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Happy Endings On The Fairy Tale Road

The Land of the Brothers Grimm Is for Adults in Search of Their Inner Child

March 18, 2001|SUSAN SPANO | Susan Spano, a Times travel writer, last wrote for the magazine about New York hotels

Clever Elsie," my favorite Grimms' fairy tale, is about a silly, slothful woman who won't change her ways. Her husband, Hans, catches her asleep near the field where he has sent her to work, so he throws a net woven with little bells over her head, goes home and locks the door. When she wakes up in the dark, she feels confused about where she is and who she is, and the bells don't help. Jingling, she goes home, raps on the window and asks if Elsie's there.

"Yes," Hans answers, "she is at home."

"Oh, dear," she cries, "then I am not Clever Elsie after all," and runs away, never to be heard of again.

My mother read this story to me when I was a child, and I loved it, because Elsie made me laugh. As time went on, I kept her in my heart, the way many people do with a fairy tale hero or heroine. She reminds me of my past, although the story scares me a little because she slipped so easily into the dark world of craziness.

Wilhelm Grimm, the younger of the two German brothers who collected and popularized stories like "Clever Elsie," wrote that fairy tales are full of "fragments of belief dating back to most ancient times, in which spiritual things are expressed in a figurative manner."

Folklorists and psychologists have devoted careers to picking apart the stories that the Grimms collected, trying to decipher their meaning and to determine whether some of them--like "The Pied Piper of Hamelin," about a town that loses all its children--may be based in fact.

For me, travel is a way of finding meaning, so last fall, I went to the region of north-central Germany where the Grimms lived and collected their tales, searching for the settings for stories like "Clever Elsie." There would be ducks and geese in the yards she passed, cobbled lanes leading to an old church, shops with strings of sausage and pumpernickel bread, farm fields bordered by forests and, in the distance, a castle on a hill, exactly like those in the pictures that adorned my childhood storybooks and the tourist brochures I amassed on the German Marchenstrasse, or Fairy Tale Road.

The Marchenstrasse runs for 400 miles from Frankfurt to Bremen (where, in "The Town Musicians," another Grimm story, a band of broken-down farm animals seeks its fortune). I covered the southern part of the tour from Frankfurt to Hanover, which promised the greatest concentration of fairy tale sites. There, hamlets with medieval half-timbered houses slumber in the soft folds of valleys, drained by beautiful rivers like the Weser and surrounded by carefully managed forests like Reinhardswald, where Sleeping Beauty is said to have dozed for a hundred years.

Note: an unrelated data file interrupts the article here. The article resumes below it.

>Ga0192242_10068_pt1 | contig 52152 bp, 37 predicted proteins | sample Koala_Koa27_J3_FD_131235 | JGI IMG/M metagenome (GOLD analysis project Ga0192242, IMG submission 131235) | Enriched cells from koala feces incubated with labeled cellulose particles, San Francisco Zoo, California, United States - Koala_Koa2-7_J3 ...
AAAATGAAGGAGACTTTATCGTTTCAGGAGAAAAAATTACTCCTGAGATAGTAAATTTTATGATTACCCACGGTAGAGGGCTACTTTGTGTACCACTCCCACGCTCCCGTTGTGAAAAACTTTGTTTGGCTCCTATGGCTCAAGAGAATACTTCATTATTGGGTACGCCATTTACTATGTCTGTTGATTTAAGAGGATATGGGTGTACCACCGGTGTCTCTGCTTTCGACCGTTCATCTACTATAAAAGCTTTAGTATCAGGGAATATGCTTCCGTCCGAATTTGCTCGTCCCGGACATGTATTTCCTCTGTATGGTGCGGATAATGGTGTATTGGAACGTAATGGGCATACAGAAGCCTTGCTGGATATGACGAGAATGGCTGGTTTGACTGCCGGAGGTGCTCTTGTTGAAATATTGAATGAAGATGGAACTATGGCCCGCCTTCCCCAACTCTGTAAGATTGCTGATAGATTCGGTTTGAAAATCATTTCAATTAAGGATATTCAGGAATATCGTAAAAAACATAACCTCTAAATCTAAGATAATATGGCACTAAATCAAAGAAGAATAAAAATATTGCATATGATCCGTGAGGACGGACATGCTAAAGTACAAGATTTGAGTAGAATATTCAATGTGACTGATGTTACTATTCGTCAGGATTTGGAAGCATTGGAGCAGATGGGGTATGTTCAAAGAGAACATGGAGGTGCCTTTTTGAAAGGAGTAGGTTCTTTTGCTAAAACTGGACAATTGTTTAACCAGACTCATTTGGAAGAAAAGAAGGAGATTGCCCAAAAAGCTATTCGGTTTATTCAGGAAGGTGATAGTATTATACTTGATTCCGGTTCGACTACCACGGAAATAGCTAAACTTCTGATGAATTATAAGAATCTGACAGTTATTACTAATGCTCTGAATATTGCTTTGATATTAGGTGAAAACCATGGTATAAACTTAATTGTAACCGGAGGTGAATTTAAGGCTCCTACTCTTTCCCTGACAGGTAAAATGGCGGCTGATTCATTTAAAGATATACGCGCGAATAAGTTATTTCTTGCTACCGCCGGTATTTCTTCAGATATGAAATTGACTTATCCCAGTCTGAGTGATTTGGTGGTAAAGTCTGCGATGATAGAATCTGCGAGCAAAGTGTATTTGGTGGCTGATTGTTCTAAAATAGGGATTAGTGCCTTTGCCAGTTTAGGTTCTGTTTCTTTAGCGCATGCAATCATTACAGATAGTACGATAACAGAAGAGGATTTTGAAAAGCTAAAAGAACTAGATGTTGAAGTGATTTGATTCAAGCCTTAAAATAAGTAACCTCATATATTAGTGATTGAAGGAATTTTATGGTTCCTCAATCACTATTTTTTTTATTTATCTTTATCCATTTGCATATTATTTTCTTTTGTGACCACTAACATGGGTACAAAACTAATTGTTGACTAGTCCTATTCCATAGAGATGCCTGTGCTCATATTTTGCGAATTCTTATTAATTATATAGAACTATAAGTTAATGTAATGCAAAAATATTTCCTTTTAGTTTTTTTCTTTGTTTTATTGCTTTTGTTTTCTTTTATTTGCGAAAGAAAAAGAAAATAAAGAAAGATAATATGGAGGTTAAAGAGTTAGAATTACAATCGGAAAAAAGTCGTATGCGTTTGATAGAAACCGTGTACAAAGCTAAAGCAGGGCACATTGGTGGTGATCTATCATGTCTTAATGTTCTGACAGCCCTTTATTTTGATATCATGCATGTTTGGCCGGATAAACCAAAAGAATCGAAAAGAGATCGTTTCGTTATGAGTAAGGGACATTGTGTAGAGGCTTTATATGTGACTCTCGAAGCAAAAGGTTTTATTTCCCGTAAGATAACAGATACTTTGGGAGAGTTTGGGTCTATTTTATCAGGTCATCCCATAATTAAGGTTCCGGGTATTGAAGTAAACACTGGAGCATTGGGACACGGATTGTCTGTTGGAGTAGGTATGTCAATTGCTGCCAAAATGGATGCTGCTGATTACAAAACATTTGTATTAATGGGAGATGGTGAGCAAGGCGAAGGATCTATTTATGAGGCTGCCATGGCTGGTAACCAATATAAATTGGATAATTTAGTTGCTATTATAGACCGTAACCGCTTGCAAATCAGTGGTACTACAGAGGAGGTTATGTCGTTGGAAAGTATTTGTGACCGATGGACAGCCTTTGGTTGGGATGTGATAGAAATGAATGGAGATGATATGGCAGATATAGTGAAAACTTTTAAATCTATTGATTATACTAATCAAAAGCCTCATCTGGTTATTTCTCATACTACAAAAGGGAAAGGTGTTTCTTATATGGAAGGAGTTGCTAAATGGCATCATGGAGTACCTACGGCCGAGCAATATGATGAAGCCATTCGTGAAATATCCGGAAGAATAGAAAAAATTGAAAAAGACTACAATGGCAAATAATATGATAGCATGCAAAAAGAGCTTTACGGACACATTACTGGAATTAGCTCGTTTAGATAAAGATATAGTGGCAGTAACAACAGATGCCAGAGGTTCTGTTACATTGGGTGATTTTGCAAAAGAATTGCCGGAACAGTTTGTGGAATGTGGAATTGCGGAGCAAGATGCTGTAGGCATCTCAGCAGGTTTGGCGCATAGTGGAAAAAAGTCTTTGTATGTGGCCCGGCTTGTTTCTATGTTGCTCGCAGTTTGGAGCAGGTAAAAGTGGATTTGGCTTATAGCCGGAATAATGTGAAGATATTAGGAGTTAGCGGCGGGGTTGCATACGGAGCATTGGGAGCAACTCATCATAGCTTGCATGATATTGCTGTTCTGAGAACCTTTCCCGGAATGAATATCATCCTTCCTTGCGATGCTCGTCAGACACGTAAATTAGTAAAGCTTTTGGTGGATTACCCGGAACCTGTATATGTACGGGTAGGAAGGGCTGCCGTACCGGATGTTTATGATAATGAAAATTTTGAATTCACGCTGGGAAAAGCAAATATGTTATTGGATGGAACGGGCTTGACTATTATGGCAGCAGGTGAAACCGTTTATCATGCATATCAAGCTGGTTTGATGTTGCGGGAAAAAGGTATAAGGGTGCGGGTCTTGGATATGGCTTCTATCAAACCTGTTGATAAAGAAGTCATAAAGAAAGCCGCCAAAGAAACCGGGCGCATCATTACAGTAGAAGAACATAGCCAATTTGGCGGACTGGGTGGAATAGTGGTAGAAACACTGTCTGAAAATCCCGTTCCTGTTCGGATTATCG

Of course, no one knows for sure where these stories really took place, because most are based on orally transmitted tales that predate dawn-of-history migrations into the area of central Europe that is now Germany. Scholarly Jacob and Wilhelm Grimm traced some of the stories in their landmark "Nursery and Household Tales," published in 1812, to Charles Perrault's 17th century "Tales of Mother Goose," which, in turn, is thought to have tapped sources such as the "Arabian Nights" that date to 10th century India and Persia. But this hasn't stopped tourist offices in towns along the Marchenstrasse from claiming Little Red Riding Hood and Snow White as their own.

The Fairy Tale Road was inspired by myriad other German sightseeing routes; there's the Half-Timbered Road, the Hessian Cider Road and the Romantic Road. By comparison, the Marchenstrasse is poorly marked and disorganized, not so much one road as a welter of them. Travelers who take multilane autobahns get from Frankfurt to Hanover faster with less chance of going astray but miss the villages and hill country vistas that guidebooks and Marchenstrasse brochures advise fairy tale pilgrims to see.

I arrived in Frankfurt in early October last year to spend five days driving the Marchenstrasse. I don't recommend this trip for little ones, because, apart from summertime puppet theaters and the occasional "leisure" and "aqua" parks, there are no Disney-esque magic castles along the way. This is a trip for adults in search of their inner children--adults with lots of patience and a good sense of direction, although even they are apt to get lost. I erred countless times on back roads that didn't seem to correspond to the markings on my map. I bought more detailed maps and got lost again.

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